A tin kitchen tile backsplash from American Tin Ceiling.

Be a tin man (or woman) with ceiling tiles by The American Tin Ceiling Co.

 

Paint can be your backsplash's (and budget's) best friend. One of my neighbors in Florida had a very handy husband. He painted a harlequin backsplash for her that looked just like tile; without the work or cost. Because he used kitchen-friendly paint, cooking splashes just rubbed right off! It was also an incredibly economic solution.

Chez J's Splash of Choice! Check out Jamie's choice of backsplash material for Chez J.

 

Add-on Opportunities

I often suggest to clients (and will implement this idea Chez J) that they carry the backsplash material into other areas of their public space. Natural opportunities for style extension include fireplace surrounds and powder room wainscoting. These also tend to be small areas that can be enhanced inexpensively because of the minimal material needed.

Depending on the material selected-for example, porcelain stone-your backsplash material could become the powder room floor, rather than wainscoting. Or, if there's a medallion available in the tile series you selected for a backsplash, you could create a great companion focal point in the entry way.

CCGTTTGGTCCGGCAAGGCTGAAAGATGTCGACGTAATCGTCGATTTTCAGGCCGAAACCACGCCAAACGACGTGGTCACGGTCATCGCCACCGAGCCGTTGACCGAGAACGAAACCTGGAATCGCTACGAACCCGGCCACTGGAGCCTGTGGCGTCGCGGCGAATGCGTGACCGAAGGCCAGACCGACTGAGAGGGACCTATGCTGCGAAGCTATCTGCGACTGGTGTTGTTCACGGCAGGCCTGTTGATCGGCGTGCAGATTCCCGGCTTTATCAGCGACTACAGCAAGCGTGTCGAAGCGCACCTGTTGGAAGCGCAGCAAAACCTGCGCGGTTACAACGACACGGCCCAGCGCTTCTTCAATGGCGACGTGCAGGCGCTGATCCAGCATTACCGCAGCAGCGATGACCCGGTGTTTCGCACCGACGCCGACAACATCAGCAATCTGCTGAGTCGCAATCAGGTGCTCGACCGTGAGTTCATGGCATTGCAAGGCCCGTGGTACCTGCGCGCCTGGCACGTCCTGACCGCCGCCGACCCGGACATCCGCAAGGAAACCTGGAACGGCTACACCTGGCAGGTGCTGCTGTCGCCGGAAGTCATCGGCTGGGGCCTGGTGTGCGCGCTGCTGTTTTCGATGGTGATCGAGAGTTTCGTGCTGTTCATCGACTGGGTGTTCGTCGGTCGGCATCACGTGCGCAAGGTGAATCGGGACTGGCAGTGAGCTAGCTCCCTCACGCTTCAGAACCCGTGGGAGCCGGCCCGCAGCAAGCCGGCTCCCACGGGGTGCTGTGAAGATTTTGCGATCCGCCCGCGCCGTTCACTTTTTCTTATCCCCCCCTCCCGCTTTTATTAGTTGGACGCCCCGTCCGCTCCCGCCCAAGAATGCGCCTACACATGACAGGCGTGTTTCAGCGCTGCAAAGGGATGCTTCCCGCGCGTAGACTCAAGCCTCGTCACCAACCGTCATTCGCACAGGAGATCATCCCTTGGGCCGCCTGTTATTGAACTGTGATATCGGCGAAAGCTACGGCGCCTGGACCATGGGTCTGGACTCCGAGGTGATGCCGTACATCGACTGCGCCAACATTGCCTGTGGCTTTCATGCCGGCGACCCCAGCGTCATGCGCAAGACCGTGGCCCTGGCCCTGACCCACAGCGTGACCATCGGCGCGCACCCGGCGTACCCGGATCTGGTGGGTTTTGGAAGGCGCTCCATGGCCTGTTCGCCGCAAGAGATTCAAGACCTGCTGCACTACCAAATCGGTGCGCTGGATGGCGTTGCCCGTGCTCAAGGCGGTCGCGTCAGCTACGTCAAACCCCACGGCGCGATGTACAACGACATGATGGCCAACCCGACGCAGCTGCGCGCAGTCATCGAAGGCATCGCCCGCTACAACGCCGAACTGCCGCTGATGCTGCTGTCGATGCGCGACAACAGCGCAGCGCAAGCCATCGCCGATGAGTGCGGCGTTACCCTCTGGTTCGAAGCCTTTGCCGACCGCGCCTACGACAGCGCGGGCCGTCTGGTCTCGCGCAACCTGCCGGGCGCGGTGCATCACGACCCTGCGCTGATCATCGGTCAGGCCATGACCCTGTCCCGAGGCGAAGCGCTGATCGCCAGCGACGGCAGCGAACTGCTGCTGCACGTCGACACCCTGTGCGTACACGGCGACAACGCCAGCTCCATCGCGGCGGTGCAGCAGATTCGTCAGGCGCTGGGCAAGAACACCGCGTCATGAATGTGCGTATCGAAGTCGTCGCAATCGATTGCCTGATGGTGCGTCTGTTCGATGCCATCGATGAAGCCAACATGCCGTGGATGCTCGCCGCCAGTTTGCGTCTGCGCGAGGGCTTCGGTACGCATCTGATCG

Kitchen and bath designer Jamie Goldberg

 © 2011, Jamie Goldberg, AKBD, CAPS. Excerpted from Gold Notes: Nuggets from the World of Residential Design. Jamie is an NKBA-certified designer of kitchens and baths in San Diego, CA, and offers Sensible Style for Home Seller consultations around the country. She can be reached at (619) 796-2217 or

 

 

 

PANTONE'S® Color of the Year: Bright, Beautiful & Expressive

PANTONE'S® Color of the Year: Bright, Beautiful & Expressive

A white kitchen accented with this year's color of the year, Pantone® Radiant Orchid.

PANTONE® 18-3224 Radiant Orchid - The Pantone Color Institute’s® 2014 Color of the Year!

 

color swatch
If you’re anything like us, these long, gray winter days leave you yearning for a colorful pick-me-up. Thankfully, the Pantone Color Institute’s® 2014 Color of the Year has been announced, and we’re confident it will warm and inspire you with its soft, saturated splendor.

Pantone’s Radiant Orchid is a fresh and seductive change from last year’s Color of the Year, the bold and regal Emerald. This year’s choice is a modern and versatile purple, which depending on its tint or shade, can be used in both casual and luxurious ways in a variety of interior spaces.

“An enchanting harmony of fuchsia, purple and pink undertones, Radiant Orchid inspires confidence and emanates great joy, love and health,” says Leatrice Eiseman, executive director of the Pantone Color Institute®. “It is a captivating purple, one that draws you in with its beguiling charm.”